05/04/2012 18:13 BST | Updated 05/06/2012 06:12 BST

Shutting Windows: Against Cultural Boycotts

There's a group of people you don't understand. Maybe they have different views from you, or they dress differently, or eat different foods. Maybe they live in another part of the world or have different religious beliefs. Maybe you suspect that you wouldn't like them or that they are somehow less than you. Maybe you're even afraid of them.

What's the solution to this problem? What should we do about these dreaded, feared "others"?

According to those who believe in cultural boycotting, the solution is to ignore them. Keep those people as far away from you as you can. Don't engage with them. Sure, that will solve everything.

Why attempt to get to know that which you already suspect you dislike or disagree with?

Let's analyse this with an example. People such as actresses Emma Thompson and Miriam Margoyles have recently demanded for the Globe Theatre in London to uninvite an Israeli theatre company, because they argue that including an Israeli organisation implicitly means that the Globe is "associating itself" with Israeli policy.

This is hugely problematic. For one thing, no single organisation can represent an entire nation or its policies; no groups are monolithic. So the Habima theatre company does not stand for Israel or for its government any more than the Globe stands for the UK and its government. If the Royal Shakespeare Company performs at Lincoln Center in New York, this does not mean that Lincoln Center is endorsing the UK or its government. It simply means that Lincoln Center appreciates the RSC and would like New Yorkers to have access to it. Who could argue with that?

The same, of course, is true of individuals within an organisation; a given actor in Habima may or may not believe in, say, the settlements, but keep in mind that that actor is not performing at the Globe because of those viewpoints, but rather because of his or her acting skills.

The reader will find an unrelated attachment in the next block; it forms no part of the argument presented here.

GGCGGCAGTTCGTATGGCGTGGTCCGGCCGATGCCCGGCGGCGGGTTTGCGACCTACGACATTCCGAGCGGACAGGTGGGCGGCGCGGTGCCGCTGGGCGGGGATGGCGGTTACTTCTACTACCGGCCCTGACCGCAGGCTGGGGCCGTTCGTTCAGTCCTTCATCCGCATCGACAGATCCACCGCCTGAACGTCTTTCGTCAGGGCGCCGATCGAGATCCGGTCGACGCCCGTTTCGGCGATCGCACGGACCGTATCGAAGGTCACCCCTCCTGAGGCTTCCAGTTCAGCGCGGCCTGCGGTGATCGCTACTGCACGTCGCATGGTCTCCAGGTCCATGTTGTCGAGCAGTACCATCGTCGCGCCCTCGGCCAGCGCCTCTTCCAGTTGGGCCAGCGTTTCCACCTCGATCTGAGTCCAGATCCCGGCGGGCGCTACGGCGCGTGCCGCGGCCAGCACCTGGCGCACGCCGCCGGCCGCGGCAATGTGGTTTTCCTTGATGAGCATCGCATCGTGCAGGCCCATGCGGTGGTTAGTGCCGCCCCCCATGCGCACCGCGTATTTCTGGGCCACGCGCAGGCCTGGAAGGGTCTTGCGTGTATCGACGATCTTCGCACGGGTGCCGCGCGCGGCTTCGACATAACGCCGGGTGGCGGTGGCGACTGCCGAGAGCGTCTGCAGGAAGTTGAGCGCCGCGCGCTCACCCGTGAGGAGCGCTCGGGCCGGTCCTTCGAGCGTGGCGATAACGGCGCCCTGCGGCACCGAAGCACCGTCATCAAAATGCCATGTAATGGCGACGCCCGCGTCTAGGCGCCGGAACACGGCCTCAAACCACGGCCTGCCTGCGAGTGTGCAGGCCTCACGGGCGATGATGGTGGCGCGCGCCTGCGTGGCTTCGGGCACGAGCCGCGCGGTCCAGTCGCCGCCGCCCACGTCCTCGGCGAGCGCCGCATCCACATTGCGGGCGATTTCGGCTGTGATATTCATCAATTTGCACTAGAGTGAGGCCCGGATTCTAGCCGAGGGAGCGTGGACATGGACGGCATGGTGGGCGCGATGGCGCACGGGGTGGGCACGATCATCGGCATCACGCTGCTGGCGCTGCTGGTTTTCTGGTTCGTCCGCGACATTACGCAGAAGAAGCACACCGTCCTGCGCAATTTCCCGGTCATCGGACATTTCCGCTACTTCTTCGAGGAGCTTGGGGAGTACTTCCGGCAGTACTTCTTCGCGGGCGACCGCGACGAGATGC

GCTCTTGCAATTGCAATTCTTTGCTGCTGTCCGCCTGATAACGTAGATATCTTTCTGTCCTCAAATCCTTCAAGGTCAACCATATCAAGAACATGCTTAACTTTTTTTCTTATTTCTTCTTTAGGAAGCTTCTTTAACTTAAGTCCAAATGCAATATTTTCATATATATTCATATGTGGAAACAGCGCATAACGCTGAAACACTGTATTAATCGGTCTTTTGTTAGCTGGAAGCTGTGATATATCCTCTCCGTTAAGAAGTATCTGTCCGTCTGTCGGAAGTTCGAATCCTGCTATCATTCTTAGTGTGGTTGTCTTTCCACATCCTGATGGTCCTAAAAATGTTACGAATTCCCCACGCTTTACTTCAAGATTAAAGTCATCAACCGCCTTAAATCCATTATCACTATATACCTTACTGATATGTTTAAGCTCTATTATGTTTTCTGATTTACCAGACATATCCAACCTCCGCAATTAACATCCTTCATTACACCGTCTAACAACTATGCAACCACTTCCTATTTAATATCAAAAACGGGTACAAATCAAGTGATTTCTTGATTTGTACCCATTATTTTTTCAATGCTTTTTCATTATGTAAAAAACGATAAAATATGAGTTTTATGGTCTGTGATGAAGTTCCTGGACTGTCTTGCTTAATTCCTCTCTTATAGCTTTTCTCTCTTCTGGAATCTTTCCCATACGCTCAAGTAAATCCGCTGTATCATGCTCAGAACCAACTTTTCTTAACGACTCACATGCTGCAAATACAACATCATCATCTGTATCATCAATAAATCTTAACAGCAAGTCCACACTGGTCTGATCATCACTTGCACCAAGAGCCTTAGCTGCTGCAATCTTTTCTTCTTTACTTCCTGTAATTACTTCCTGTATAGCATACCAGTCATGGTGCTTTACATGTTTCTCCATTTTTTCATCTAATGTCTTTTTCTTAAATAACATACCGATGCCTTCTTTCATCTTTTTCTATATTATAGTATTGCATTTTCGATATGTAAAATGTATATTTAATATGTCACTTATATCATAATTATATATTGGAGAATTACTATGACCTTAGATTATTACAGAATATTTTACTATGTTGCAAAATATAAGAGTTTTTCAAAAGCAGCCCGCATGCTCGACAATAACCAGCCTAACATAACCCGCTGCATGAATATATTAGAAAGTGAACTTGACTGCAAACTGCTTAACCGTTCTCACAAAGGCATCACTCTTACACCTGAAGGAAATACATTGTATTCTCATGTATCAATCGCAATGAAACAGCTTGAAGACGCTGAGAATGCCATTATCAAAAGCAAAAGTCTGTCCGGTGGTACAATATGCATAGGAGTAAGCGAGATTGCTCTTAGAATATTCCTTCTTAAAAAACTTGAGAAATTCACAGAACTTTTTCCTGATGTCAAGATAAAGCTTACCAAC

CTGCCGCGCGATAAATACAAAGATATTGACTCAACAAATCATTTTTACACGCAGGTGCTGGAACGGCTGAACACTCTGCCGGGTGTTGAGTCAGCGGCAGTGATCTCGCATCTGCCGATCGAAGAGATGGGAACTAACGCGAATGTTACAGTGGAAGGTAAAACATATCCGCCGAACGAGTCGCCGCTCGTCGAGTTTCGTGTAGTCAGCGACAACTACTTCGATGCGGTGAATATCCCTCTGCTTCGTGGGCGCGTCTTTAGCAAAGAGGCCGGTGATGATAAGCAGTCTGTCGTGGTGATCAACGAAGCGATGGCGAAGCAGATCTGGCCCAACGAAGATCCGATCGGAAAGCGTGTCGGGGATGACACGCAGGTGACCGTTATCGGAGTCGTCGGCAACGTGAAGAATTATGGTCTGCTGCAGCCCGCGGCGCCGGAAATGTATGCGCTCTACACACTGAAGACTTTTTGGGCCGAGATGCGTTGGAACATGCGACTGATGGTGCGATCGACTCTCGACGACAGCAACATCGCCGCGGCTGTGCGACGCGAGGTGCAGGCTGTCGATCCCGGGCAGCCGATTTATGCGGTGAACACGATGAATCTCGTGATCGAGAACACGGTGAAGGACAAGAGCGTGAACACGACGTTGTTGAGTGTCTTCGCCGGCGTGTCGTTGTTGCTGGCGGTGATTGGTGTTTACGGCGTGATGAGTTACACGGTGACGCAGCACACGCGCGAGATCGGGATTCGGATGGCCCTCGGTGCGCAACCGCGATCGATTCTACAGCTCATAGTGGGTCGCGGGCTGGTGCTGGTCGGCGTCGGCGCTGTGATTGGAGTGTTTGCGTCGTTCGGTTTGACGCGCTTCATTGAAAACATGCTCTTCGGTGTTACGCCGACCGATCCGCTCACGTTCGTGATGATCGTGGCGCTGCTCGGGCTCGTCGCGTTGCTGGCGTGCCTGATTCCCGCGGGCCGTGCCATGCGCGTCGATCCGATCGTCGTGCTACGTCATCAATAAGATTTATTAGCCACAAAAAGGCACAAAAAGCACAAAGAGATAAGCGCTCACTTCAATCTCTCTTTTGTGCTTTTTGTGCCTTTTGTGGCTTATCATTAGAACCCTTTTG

Another issue here is that if there is a problem between nations, if one group is upset with another, or if one group is ignorant of another, what better method to deal with this than knowledge?

And what is one excellent source of getting knowledge? Exchange, particularly cultural exchange.

It is in part through cultural exchange that we can learn about others. We can read literature from other countries to learn something about life there. We can make recipes from ethnic cookbooks in order to find out what another group eats and how they celebrate. We can attend performances by dance troupes or theatre companies, we can listen to music, we can study history textbooks, we can look at pictures, we can watch films or television programmes. Works of culture serve as a window, which we can look through in order to find out more about a particular person or group.

In short, we can gain access to another world, another mind, by experiencing something of their culture. We bring that person or that group closer to us in this way and we might learn that actually we have some things in common. We might learn that we were wrong to judge them the way we did. We might realise that we didn't really know what they thought or felt about a specific matter.

If we instead decide that cultural boycotting makes sense whenever we disagree with a particular group or don't like those people or their actions, then we are saying that we have no urge to learn, to gain access, to get closer. And how much have we lost then?

While one play - or one book, or one performance, or one song - cannot represent all people or all views, it does provide a window into some aspect of one group or one culture. Shutting the window serves no one.

Shutting the window leaves us sitting at home alone, by ourselves, ignorant, hating and fearing what is outside without ever daring to take a peek.